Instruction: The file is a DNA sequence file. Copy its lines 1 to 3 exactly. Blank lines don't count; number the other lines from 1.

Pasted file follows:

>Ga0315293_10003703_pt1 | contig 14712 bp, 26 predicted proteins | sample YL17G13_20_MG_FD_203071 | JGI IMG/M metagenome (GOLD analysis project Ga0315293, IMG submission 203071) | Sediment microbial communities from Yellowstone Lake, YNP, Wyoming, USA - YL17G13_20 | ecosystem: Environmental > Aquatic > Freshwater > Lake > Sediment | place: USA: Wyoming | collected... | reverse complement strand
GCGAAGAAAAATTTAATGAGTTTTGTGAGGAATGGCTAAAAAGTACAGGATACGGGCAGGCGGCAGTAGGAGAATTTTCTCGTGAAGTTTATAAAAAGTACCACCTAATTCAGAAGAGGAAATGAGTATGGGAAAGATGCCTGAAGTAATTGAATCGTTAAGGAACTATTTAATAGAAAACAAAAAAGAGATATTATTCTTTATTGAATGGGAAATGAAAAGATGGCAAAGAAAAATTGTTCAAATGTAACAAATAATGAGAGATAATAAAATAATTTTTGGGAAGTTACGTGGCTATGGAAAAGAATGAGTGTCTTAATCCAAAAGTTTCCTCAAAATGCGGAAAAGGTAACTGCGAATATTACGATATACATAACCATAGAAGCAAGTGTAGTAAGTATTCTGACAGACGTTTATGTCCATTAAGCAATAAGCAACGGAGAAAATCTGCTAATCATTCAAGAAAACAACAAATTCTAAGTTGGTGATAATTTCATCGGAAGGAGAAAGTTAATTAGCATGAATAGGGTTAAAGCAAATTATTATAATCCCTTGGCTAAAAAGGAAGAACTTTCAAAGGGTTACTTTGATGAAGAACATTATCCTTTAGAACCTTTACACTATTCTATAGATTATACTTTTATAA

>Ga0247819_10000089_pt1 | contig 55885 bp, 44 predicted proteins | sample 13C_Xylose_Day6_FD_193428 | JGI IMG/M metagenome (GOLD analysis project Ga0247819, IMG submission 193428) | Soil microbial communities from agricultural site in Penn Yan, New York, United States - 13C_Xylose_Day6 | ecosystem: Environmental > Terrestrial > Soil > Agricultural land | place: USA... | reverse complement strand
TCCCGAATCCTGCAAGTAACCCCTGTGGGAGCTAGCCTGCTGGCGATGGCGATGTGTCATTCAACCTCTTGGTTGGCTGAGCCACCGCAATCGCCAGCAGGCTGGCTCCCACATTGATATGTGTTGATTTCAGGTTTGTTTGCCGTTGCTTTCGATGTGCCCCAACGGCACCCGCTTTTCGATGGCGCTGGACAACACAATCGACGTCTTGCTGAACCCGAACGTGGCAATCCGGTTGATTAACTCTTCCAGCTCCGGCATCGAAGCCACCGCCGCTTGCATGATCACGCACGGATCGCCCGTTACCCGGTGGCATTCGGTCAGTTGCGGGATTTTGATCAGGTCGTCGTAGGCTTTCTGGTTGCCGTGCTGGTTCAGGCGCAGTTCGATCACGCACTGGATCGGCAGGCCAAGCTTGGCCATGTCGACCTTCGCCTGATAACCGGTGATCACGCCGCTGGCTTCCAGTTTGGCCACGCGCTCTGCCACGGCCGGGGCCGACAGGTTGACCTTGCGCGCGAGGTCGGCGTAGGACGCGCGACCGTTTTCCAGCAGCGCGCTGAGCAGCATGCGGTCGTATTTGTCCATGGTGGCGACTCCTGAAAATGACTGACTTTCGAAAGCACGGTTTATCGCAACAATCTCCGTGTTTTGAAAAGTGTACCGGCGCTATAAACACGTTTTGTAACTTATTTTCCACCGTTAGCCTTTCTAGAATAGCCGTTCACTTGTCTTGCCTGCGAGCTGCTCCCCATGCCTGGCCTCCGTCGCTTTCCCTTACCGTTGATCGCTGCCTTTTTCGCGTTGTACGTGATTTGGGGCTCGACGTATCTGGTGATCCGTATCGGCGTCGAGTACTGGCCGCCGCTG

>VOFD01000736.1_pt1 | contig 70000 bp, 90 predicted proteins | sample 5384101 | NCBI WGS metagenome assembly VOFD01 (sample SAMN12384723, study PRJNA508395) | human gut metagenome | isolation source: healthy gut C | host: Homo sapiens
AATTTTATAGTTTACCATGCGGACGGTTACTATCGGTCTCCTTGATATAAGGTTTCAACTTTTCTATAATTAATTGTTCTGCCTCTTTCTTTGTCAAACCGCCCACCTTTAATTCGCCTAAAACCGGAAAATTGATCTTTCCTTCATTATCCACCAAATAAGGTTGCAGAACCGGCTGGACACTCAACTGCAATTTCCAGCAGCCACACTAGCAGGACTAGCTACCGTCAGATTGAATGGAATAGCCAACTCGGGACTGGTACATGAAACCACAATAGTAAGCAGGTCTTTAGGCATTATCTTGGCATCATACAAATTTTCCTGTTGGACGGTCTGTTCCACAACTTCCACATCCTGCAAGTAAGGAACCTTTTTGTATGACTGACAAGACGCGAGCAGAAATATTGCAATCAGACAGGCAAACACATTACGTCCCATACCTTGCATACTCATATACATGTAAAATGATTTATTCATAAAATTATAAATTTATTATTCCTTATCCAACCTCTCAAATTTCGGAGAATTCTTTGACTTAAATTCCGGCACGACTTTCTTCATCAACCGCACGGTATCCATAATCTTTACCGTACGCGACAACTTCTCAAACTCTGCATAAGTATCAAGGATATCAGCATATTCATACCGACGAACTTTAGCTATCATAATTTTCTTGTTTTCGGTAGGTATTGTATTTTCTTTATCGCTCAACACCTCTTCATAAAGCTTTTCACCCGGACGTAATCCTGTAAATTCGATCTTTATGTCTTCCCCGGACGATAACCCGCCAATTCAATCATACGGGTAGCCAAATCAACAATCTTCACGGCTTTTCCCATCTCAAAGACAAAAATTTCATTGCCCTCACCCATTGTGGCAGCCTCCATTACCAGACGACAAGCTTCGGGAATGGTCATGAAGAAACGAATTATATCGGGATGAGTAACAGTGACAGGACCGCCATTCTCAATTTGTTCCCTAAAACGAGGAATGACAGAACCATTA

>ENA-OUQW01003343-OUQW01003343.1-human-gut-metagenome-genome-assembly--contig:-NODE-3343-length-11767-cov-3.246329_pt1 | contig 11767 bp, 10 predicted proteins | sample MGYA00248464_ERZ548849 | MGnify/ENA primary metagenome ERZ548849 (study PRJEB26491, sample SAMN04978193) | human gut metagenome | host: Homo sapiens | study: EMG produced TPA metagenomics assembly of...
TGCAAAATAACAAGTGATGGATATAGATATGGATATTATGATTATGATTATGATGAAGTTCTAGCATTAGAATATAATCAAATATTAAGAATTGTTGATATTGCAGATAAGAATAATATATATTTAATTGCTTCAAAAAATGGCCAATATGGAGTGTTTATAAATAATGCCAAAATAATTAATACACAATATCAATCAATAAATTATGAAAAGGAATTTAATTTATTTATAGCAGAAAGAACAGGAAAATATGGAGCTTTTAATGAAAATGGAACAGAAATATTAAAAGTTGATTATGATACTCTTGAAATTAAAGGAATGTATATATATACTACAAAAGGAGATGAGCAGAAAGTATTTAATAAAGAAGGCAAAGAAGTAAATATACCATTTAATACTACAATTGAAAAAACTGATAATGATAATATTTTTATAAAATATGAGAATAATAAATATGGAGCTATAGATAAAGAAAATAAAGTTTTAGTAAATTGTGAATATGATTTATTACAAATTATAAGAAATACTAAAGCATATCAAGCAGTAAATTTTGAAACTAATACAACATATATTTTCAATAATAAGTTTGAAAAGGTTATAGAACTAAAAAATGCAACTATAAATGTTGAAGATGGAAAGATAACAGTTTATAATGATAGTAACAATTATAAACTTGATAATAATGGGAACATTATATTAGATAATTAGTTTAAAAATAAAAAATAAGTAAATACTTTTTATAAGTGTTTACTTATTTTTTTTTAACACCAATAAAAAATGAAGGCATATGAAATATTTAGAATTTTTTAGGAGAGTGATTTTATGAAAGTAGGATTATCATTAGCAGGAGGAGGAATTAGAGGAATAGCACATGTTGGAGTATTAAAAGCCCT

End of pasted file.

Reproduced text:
>Ga0315293_10003703_pt1 | contig 14712 bp, 26 predicted proteins | sample YL17G13_20_MG_FD_203071 | JGI IMG/M metagenome (GOLD analysis project Ga0315293, IMG submission 203071) | Sediment microbial communities from Yellowstone Lake, YNP, Wyoming, USA - YL17G13_20 | ecosystem: Environmental > Aquatic > Freshwater > Lake > Sediment | place: USA: Wyoming | collected... | reverse complement strand
GCGAAGAAAAATTTAATGAGTTTTGTGAGGAATGGCTAAAAAGTACAGGATACGGGCAGGCGGCAGTAGGAGAATTTTCTCGTGAAGTTTATAAAAAGTACCACCTAATTCAGAAGAGGAAATGAGTATGGGAAAGATGCCTGAAGTAATTGAATCGTTAAGGAACTATTTAATAGAAAACAAAAAAGAGATATTATTCTTTATTGAATGGGAAATGAAAAGATGGCAAAGAAAAATTGTTCAAATGTAACAAATAATGAGAGATAATAAAATAATTTTTGGGAAGTTACGTGGCTATGGAAAAGAATGAGTGTCTTAATCCAAAAGTTTCCTCAAAATGCGGAAAAGGTAACTGCGAATATTACGATATACATAACCATAGAAGCAAGTGTAGTAAGTATTCTGACAGACGTTTATGTCCATTAAGCAATAAGCAACGGAGAAAATCTGCTAATCATTCAAGAAAACAACAAATTCTAAGTTGGTGATAATTTCATCGGAAGGAGAAAGTTAATTAGCATGAATAGGGTTAAAGCAAATTATTATAATCCCTTGGCTAAAAAGGAAGAACTTTCAAAGGGTTACTTTGATGAAGAACATTATCCTTTAGAACCTTTACACTATTCTATAGATTATACTTTTATAA

>Ga0247819_10000089_pt1 | contig 55885 bp, 44 predicted proteins | sample 13C_Xylose_Day6_FD_193428 | JGI IMG/M metagenome (GOLD analysis project Ga0247819, IMG submission 193428) | Soil microbial communities from agricultural site in Penn Yan, New York, United States - 13C_Xylose_Day6 | ecosystem: Environmental > Terrestrial > Soil > Agricultural land | place: USA... | reverse complement strand